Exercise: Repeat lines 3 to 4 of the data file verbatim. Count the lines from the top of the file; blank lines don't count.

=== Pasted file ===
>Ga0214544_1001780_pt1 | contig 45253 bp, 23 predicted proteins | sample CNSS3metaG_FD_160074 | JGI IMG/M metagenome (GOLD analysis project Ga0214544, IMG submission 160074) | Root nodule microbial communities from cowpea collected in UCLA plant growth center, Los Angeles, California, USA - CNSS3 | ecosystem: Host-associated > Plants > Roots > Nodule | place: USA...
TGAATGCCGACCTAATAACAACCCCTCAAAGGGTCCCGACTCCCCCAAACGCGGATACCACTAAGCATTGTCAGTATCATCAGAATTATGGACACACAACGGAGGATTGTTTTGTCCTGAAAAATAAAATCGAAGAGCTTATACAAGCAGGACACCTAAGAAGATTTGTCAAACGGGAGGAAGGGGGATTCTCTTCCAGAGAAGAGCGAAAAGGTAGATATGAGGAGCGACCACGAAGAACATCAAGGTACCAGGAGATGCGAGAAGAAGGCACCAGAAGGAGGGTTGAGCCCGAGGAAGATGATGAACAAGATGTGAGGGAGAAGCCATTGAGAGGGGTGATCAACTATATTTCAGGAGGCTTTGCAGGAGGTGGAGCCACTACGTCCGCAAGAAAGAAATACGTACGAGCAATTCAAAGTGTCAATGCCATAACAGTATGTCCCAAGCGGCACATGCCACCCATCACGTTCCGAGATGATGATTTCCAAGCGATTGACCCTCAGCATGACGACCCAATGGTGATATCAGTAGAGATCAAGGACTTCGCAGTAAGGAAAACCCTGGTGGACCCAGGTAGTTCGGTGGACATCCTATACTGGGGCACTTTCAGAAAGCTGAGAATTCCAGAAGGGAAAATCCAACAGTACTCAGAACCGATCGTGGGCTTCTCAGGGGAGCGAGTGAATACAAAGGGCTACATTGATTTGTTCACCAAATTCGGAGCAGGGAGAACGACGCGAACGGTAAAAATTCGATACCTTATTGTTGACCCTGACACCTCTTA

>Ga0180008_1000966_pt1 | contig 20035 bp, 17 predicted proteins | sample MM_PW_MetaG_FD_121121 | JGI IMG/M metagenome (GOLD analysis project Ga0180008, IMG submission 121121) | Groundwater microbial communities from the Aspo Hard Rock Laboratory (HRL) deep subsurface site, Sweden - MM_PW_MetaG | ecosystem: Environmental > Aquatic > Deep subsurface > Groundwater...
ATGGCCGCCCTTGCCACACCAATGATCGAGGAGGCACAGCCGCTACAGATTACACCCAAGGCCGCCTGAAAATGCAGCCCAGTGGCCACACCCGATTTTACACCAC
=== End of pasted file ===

>Ga0180008_1000966_pt1 | contig 20035 bp, 17 predicted proteins | sample MM_PW_MetaG_FD_121121 | JGI IMG/M metagenome (GOLD analysis project Ga0180008, IMG submission 121121) | Groundwater microbial communities from the Aspo Hard Rock Laboratory (HRL) deep subsurface site, Sweden - MM_PW_MetaG | ecosystem: Environmental > Aquatic > Deep subsurface > Groundwater...
ATGGCCGCCCTTGCCACACCAATGATCGAGGAGGCACAGCCGCTACAGATTACACCCAAGGCCGCCTGAAAATGCAGCCCAGTGGCCACACCCGATTTTACACCAC